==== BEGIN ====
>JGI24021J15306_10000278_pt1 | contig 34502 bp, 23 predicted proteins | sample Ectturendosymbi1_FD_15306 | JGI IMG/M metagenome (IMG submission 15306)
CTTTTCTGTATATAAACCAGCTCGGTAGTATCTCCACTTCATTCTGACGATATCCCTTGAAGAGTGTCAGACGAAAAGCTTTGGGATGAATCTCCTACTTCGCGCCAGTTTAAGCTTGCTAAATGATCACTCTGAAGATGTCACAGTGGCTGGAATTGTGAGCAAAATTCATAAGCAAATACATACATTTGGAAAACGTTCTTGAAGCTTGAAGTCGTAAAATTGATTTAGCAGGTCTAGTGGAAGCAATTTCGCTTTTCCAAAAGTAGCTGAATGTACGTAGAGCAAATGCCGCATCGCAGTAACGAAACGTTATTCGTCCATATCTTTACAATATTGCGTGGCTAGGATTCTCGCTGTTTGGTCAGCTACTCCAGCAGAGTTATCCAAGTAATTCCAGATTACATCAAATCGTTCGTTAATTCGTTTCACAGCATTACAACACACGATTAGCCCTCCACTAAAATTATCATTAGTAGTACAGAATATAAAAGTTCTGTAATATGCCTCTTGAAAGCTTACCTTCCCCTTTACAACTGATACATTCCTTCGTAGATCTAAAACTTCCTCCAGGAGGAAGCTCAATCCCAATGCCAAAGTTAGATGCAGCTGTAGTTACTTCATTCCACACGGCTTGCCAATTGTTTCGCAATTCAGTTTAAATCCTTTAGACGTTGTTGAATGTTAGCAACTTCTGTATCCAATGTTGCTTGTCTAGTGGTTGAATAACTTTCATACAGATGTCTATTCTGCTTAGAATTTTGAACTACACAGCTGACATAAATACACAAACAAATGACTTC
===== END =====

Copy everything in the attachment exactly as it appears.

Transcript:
>JGI24021J15306_10000278_pt1 | contig 34502 bp, 23 predicted proteins | sample Ectturendosymbi1_FD_15306 | JGI IMG/M metagenome (IMG submission 15306)
CTTTTCTGTATATAAACCAGCTCGGTAGTATCTCCACTTCATTCTGACGATATCCCTTGAAGAGTGTCAGACGAAAAGCTTTGGGATGAATCTCCTACTTCGCGCCAGTTTAAGCTTGCTAAATGATCACTCTGAAGATGTCACAGTGGCTGGAATTGTGAGCAAAATTCATAAGCAAATACATACATTTGGAAAACGTTCTTGAAGCTTGAAGTCGTAAAATTGATTTAGCAGGTCTAGTGGAAGCAATTTCGCTTTTCCAAAAGTAGCTGAATGTACGTAGAGCAAATGCCGCATCGCAGTAACGAAACGTTATTCGTCCATATCTTTACAATATTGCGTGGCTAGGATTCTCGCTGTTTGGTCAGCTACTCCAGCAGAGTTATCCAAGTAATTCCAGATTACATCAAATCGTTCGTTAATTCGTTTCACAGCATTACAACACACGATTAGCCCTCCACTAAAATTATCATTAGTAGTACAGAATATAAAAGTTCTGTAATATGCCTCTTGAAAGCTTACCTTCCCCTTTACAACTGATACATTCCTTCGTAGATCTAAAACTTCCTCCAGGAGGAAGCTCAATCCCAATGCCAAAGTTAGATGCAGCTGTAGTTACTTCATTCCACACGGCTTGCCAATTGTTTCGCAATTCAGTTTAAATCCTTTAGACGTTGTTGAATGTTAGCAACTTCTGTATCCAATGTTGCTTGTCTAGTGGTTGAATAACTTTCATACAGATGTCTATTCTGCTTAGAATTTTGAACTACACAGCTGACATAAATACACAAACAAATGACTTC